(MENAFN- The Journal Of Turkish Weekly) The Pan-African Parliament (PAP) on Wednesday elected Cameroonian legislator Roger Nkondo Dang as president of the continental parliament, replacing Nigeria's Bethel Amadi who has led the organization for the past three years.
"Thank you very much for your support and confidence in me," Dang told lawmakers.
Dang won 85 votes, trouncing two other contenders for the post.
Mozambican legislature Eduardo Joaquim Mulembwe came second after getting 70 votes, mainly from members of the Southern African Development Community (SADC) countries.
"I will continue to work hard for the pan-African Parliament and the people of Africa," Mulembwe said, shortly after the parliament's electoral commission announced Dang as the new president.
Tunisia's Rahoui Mongi, who obtained nine votes during the polls, also pledged to offer his support to the new president.
"My heartfelt congratulations go to Roger Nkondo for wining," he said in French.
The newly elected president walked up to his rivals and hugged them before bringing them to the podium to make speeches.
One hundred and sixty four members of parliament were present in the house during the elections.
Elections for the first and second vice presidents, as well as positions for committee chairpersons are currently still underway.
"Our parliament has many languages, let's find unity in our diversity," Outgoing PAP President and Nigerian MP, Bethel Amadi, told parliamentarians.
He urged members to forget differences and remain united so that they can seek solutions to the many problems on the continent.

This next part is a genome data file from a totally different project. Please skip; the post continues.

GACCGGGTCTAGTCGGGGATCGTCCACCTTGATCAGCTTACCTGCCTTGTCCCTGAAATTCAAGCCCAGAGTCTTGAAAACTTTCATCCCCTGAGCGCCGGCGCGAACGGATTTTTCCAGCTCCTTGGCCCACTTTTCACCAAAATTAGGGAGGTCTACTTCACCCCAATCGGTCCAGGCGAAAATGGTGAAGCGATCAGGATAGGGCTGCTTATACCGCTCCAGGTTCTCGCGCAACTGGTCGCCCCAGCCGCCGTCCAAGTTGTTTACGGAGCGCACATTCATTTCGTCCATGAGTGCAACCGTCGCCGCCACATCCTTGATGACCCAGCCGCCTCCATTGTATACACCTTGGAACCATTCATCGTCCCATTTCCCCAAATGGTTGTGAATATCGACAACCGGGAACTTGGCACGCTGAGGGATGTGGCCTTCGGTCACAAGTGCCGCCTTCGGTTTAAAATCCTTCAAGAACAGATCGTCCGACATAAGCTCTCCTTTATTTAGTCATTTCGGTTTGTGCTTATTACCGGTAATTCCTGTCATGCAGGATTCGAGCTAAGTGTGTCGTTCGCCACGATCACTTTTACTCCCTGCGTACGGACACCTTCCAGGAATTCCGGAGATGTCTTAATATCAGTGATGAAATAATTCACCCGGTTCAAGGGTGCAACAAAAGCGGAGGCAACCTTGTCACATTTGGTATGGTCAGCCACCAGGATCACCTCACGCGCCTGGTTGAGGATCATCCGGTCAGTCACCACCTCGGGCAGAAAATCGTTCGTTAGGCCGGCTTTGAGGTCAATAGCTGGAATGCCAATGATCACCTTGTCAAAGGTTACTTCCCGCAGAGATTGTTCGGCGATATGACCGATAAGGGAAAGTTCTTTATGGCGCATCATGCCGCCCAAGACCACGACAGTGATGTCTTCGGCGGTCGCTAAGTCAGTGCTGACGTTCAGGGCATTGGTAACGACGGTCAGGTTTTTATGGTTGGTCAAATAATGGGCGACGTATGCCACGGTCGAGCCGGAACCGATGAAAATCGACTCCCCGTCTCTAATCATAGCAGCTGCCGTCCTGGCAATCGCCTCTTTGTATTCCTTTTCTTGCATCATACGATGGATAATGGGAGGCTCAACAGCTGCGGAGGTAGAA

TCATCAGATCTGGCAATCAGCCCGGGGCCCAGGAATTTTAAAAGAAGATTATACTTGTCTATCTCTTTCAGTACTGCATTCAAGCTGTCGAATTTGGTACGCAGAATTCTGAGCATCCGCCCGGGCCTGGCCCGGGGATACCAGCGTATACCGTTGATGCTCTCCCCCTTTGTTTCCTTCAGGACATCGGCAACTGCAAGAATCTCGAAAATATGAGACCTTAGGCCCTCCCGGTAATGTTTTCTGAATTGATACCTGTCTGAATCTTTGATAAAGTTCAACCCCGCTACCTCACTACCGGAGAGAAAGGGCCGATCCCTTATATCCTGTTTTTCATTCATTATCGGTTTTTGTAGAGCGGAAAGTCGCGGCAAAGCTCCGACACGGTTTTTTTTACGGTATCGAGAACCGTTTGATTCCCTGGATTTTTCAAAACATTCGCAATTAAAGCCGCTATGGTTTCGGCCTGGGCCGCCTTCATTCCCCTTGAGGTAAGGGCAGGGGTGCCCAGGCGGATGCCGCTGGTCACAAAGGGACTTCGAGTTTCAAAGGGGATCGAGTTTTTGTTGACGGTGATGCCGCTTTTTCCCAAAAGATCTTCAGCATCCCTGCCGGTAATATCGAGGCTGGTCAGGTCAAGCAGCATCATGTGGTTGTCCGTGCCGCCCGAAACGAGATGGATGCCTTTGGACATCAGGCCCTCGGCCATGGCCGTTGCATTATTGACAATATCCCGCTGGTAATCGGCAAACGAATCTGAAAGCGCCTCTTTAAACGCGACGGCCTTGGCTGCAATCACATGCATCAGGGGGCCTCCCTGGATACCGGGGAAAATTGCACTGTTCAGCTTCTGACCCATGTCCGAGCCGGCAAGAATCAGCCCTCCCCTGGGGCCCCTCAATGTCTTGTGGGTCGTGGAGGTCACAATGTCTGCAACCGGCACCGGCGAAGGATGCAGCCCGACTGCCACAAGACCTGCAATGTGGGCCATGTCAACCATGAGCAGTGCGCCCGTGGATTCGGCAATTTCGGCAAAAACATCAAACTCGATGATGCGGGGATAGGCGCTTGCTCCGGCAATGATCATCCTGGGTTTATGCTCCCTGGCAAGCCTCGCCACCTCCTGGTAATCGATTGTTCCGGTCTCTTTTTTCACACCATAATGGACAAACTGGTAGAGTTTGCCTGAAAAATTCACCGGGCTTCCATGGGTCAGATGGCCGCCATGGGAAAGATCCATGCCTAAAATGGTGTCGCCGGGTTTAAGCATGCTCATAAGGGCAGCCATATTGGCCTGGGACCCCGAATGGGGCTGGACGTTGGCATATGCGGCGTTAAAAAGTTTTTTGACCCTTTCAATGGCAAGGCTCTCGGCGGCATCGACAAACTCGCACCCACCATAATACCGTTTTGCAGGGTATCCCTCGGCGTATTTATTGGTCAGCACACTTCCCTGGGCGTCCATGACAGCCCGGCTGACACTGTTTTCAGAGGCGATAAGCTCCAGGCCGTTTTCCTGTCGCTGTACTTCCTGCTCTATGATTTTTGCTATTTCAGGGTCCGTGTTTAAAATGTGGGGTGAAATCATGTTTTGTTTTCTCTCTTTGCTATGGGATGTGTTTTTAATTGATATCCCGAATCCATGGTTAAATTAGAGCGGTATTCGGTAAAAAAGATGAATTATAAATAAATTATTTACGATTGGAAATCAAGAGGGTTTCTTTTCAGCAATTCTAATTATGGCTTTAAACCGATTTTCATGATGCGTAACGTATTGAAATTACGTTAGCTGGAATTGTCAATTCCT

The elections for the PAP president took long to start as members debated the need for regional rotation for the position of the presidency.
Some did not want the newly-elected president of parliament Dang to contest for the position because he is from the central African region close to Nigeria and also previously served as vice president of PAP.
Many members from Southern and East Africa had shown their support during the debate for the Mozambican legislator but they were defeated in the polls.
The PAP, which kicked off last week, discussed a wide range of issues, including the turmoil in Burundi, migration and recent attacks against foreigners in South Africa.
Established in 2004 as a legislative organ of the African Union, the parliament seeks to ensure the full participation of African peoples in governance and economic integration.
Each African Union member state contributes five local legislators to the parliament, which is based in Midrand in the Johannesburg metropolitan.
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